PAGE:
CHICAGO—The study that received more attention than any other at this year's ASCO Annual Meeting was the report of an effective, affordable way to screen for cervical cancer in low-income countries, using visual inspection with acetic acid—vinegar (Abstract 2). The large clinical trial conducted in Mumbai, India, found that the plan reduced the rates of cervical cancer, the most common cancer among women in developing countries and the number one cause of cancer death in women in India, by nearly one-third. In a widely reported estimate, the researchers said this translated to the potential to prevent 22,000 cervical cancer deaths in India every year and 73,000 such deaths in resource-poor countries worldwide.
The lead researcher, Surendra Srinivas Shastri, MD, Professor of Preventive Oncology at Tata Memorial Hospital in Mumbai, explained that contrary to the situation in the United States and most developed countries where the Pap test is now routine, there is no screening program for cervical cancer in resource-poor countries. Pap smear screening is not feasible because of inadequate infrastructure, lack of trained personnel, logistic difficulties, and its relatively high cost.
“We hope our results will have a profound effect in reducing the burden of cervical cancer in India and around the world,” he said.
“This is the first trial to identify a cervical cancer screening strategy that reduces mortality and is feasible to implement on a broad scale throughout India and in other developing countries. Our trial used primary health care workers who can easily access women in the community, which is critical in India and other countries that lack sufficient nurses, physicians, and laboratory facilities.”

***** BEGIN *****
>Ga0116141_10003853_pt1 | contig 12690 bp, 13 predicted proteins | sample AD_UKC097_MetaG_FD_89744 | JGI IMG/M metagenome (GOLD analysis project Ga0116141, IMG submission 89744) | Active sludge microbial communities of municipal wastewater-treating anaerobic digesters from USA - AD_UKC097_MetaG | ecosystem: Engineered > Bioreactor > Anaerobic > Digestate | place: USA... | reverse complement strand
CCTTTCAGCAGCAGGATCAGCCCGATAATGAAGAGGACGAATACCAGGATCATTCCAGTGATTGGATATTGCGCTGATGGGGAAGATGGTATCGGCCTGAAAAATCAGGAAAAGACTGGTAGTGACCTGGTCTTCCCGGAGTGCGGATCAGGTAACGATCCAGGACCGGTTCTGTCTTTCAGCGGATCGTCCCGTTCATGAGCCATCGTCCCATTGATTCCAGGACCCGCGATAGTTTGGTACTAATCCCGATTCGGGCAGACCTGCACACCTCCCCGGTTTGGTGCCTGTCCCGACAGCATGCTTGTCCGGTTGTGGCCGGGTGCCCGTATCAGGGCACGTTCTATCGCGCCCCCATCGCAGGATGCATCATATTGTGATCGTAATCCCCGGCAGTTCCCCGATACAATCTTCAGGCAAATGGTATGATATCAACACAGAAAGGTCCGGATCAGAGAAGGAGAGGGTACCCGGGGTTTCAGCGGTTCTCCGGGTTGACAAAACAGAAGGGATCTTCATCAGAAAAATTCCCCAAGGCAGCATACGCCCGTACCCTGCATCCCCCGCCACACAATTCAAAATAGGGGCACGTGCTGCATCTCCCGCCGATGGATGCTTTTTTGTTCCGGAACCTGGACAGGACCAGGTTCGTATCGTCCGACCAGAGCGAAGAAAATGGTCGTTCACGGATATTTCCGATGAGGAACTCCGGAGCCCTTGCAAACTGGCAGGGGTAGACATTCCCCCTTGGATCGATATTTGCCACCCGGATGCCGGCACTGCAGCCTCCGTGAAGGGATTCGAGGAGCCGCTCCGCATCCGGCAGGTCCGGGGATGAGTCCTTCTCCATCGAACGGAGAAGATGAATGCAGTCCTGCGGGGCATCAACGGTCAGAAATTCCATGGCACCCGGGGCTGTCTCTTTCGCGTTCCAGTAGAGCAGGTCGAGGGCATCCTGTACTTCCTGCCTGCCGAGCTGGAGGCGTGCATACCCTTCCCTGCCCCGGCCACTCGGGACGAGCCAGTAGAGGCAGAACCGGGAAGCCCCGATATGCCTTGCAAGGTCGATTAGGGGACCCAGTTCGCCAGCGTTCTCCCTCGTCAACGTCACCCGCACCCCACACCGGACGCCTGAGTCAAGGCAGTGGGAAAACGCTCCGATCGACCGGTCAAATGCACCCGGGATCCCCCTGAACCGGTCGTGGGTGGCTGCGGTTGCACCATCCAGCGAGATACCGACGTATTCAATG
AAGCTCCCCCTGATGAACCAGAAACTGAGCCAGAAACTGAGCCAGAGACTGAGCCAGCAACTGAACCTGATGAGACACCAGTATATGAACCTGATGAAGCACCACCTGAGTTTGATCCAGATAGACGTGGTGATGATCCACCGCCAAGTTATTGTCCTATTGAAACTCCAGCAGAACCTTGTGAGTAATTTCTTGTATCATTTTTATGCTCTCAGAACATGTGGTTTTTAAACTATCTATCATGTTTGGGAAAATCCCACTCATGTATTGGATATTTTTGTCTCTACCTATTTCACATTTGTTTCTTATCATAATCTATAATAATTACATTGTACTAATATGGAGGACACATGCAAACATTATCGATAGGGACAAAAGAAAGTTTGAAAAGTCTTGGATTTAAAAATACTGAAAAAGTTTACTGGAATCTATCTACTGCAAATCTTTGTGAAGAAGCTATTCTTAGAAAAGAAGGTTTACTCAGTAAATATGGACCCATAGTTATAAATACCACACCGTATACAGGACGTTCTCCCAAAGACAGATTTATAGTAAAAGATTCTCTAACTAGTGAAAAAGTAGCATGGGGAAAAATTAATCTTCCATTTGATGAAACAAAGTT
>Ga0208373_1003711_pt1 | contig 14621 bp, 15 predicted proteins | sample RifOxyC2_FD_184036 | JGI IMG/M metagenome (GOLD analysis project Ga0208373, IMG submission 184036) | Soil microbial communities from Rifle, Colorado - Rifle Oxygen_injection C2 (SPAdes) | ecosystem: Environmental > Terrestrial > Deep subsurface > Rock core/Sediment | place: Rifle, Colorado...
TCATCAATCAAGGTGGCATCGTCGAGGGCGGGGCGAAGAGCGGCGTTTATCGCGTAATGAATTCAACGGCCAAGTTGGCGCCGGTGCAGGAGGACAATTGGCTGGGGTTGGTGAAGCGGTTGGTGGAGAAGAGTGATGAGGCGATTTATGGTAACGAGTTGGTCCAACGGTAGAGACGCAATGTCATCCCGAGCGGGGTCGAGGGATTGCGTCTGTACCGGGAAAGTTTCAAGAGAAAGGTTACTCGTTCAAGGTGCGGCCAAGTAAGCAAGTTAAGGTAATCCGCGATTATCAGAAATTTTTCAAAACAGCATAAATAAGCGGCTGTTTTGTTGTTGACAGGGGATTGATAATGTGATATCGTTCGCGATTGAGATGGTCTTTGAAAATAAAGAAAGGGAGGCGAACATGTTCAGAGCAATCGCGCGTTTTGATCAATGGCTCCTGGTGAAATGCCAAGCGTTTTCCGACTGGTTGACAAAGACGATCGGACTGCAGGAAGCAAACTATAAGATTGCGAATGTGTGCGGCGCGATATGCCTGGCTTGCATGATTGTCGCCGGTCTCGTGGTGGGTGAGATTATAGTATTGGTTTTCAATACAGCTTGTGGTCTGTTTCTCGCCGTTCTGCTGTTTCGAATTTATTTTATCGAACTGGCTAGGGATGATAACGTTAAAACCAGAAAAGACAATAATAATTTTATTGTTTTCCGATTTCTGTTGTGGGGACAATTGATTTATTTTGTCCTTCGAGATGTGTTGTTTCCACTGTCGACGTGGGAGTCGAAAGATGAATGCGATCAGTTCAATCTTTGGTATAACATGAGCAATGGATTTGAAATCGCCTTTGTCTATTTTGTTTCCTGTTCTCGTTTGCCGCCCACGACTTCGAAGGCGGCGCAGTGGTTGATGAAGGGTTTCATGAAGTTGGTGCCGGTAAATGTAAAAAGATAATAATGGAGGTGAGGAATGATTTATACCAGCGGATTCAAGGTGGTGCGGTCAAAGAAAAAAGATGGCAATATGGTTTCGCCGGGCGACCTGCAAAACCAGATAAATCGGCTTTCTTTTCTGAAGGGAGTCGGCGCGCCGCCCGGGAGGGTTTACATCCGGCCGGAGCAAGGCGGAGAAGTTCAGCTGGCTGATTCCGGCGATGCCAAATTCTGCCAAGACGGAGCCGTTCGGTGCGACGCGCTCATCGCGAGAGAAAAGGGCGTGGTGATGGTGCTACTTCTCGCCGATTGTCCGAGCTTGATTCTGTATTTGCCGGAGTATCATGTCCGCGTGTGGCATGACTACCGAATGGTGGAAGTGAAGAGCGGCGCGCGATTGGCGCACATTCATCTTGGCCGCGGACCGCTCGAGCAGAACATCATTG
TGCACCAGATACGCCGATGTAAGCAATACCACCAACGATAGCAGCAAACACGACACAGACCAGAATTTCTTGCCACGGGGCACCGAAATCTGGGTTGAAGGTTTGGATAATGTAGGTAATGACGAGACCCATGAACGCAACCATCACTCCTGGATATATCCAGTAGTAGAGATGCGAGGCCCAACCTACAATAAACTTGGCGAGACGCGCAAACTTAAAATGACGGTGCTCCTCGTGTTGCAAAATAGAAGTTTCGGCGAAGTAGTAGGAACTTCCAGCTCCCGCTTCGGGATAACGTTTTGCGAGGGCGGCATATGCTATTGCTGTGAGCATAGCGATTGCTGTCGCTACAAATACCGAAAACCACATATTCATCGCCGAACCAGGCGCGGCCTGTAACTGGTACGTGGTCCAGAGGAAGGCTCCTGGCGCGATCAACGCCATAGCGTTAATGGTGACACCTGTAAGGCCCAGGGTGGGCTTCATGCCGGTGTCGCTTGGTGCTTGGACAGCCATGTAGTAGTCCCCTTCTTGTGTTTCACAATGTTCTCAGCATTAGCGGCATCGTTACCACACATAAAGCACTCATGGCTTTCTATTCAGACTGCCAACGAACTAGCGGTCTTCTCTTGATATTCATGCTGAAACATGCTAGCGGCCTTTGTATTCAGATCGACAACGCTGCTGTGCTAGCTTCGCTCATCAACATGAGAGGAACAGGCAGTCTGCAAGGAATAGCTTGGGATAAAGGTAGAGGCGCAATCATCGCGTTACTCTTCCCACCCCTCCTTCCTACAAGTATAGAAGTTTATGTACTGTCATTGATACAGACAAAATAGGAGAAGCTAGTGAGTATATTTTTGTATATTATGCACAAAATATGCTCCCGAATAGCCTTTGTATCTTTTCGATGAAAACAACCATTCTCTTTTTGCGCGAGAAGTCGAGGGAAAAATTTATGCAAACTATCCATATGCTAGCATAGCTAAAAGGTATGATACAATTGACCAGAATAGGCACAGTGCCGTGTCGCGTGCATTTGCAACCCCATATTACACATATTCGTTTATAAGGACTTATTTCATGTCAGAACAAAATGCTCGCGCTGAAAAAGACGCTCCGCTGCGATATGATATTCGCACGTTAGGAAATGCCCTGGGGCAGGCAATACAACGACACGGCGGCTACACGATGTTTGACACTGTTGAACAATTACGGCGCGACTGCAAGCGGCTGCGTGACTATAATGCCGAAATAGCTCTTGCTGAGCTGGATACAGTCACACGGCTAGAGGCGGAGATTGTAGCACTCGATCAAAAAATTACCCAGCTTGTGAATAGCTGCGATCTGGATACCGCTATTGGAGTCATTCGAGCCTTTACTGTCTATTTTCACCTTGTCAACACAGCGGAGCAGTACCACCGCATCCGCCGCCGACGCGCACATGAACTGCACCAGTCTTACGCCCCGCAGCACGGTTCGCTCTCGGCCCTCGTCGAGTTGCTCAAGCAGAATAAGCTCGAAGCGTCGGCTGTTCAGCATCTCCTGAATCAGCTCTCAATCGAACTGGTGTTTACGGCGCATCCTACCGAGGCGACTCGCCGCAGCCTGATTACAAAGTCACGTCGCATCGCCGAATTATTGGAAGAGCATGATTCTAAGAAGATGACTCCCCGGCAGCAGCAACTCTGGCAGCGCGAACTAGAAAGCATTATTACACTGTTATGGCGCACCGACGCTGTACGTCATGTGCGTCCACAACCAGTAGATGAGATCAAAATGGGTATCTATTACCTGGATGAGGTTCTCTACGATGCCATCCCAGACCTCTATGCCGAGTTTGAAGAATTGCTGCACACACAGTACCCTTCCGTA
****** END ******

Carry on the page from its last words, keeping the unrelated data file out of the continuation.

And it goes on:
He added that the team is already working with state and national health authorities in India to make the screening strategy and health education available to women throughout the country.
Indian health officials in Maharashtra state, where the trial was conducted, are preparing to train primary health care workers to provide the screening to all women 35 to 64 years old there—including women who participated in the study—at the same 24 month interval explored in the trial. In addition, the Indian government is working to implement the screening country-wide and has plans to reach out to other low to moderate income countries to inform them of these results and offer training resources, Shastri said.
The Discussant for the study, Electra Paskett, PhD, Professor of Cancer Research and Associate Director for Population Sciences at Ohio State University, called screening via visual inspection with acetic acid (VIA) “validated, acceptable, cheap, implementable, and generalizable.”
“In low-resource countries it can save lives,” she said. “How many lives can be saved annually? I think we could save 250,000 lives per year worldwide.”
In the study, women aged 35 to 64 from 20 “slum clusters” in Mumbai who had no prior history of cancer were randomly assigned to have either the screening every two years (75,360 women) or no screening (76,178 women), which is the current standard of care in India.
Women in the control group received one round of cancer education and were asked to report to the primary health workers any signs or symptoms of cervical cancer that they noticed on the basis of what they had learned during the initial cancer education sessions. The health workers then directed them to the Tata Memorial Hospital, where they underwent diagnosis and treatment at no cost, or to other nearby facilities of their choice.
The screening group received four rounds of the screening and cancer education at 24-month intervals between 1998 and 2010. All trial participants who were diagnosed with cervical cancer were offered free treatment.
The visual inspection test is performed by applying vinegar to the cervix using a cotton swab. After 60 seconds, the cervix is examined with the naked eye using a lamp. Pre-cancerous tissue turns white when vinegar is applied, whereas healthy tissue does not change color. The results are known immediately—a very important advantage in rural areas where women might otherwise have to travel for hours to see a doctor, Shastri noted.
An expert gynecologist randomly rescreened approximately five percent of the participants using the technique, with excellent agreement with the findings of the primary health workers, Shastri reported.